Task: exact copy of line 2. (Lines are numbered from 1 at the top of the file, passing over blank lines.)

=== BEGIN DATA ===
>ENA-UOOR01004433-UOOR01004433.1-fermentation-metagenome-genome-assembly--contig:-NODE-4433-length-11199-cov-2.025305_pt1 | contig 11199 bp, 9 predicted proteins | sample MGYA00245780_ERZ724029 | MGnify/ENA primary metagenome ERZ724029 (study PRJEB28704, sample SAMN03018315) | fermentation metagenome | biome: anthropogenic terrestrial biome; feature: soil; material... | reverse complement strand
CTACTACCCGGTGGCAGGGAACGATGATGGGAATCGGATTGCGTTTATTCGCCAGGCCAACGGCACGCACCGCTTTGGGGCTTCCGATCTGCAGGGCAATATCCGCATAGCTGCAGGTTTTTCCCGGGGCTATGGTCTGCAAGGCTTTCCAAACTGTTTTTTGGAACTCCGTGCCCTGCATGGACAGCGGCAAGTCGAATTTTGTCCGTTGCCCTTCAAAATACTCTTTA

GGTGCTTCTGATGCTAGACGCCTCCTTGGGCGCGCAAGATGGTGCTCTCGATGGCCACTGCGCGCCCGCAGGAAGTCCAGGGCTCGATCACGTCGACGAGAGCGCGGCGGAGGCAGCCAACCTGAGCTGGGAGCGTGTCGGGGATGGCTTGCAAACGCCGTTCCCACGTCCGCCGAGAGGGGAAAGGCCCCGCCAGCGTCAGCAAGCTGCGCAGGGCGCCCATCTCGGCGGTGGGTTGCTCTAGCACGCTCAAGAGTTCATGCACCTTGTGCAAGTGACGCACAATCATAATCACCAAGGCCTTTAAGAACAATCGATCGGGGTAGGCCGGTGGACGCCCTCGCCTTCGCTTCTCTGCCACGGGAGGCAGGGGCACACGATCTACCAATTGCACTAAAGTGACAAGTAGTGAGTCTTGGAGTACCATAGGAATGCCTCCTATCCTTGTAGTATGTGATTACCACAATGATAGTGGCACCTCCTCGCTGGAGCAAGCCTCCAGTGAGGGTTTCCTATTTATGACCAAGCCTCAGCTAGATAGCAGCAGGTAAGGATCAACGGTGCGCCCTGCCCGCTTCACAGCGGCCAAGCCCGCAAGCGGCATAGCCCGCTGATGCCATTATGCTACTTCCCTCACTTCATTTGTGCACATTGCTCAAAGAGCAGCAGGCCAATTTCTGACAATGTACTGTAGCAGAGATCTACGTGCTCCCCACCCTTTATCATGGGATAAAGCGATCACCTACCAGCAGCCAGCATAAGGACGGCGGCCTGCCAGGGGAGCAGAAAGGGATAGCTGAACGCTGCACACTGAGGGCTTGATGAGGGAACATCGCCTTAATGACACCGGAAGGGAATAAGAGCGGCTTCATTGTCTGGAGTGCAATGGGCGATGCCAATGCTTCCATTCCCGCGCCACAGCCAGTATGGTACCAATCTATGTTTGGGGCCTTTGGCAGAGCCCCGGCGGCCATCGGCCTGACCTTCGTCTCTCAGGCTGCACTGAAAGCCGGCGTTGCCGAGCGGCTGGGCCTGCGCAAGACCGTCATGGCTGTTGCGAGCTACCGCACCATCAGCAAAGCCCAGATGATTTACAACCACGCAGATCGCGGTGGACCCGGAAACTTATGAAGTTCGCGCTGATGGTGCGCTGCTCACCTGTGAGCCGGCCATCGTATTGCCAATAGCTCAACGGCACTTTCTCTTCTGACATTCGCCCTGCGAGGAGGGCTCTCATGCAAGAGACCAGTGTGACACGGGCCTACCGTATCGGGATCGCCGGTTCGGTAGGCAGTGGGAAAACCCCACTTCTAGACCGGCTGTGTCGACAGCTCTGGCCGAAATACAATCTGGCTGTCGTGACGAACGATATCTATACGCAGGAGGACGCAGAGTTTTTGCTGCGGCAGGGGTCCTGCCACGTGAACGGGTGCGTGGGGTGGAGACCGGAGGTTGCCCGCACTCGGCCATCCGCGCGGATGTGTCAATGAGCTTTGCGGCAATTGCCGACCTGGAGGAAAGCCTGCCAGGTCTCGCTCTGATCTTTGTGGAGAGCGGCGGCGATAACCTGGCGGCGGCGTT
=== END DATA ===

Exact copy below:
CTACTACCCGGTGGCAGGGAACGATGATGGGAATCGGATTGCGTTTATTCGCCAGGCCAACGGCACGCACCGCTTTGGGGCTTCCGATCTGCAGGGCAATATCCGCATAGCTGCAGGTTTTTCCCGGGGCTATGGTCTGCAAGGCTTTCCAAACTGTTTTTTGGAACTCCGTGCCCTGCATGGACAGCGGCAAGTCGAATTTTGTCCGTTGCCCTTCAAAATACTCTTTA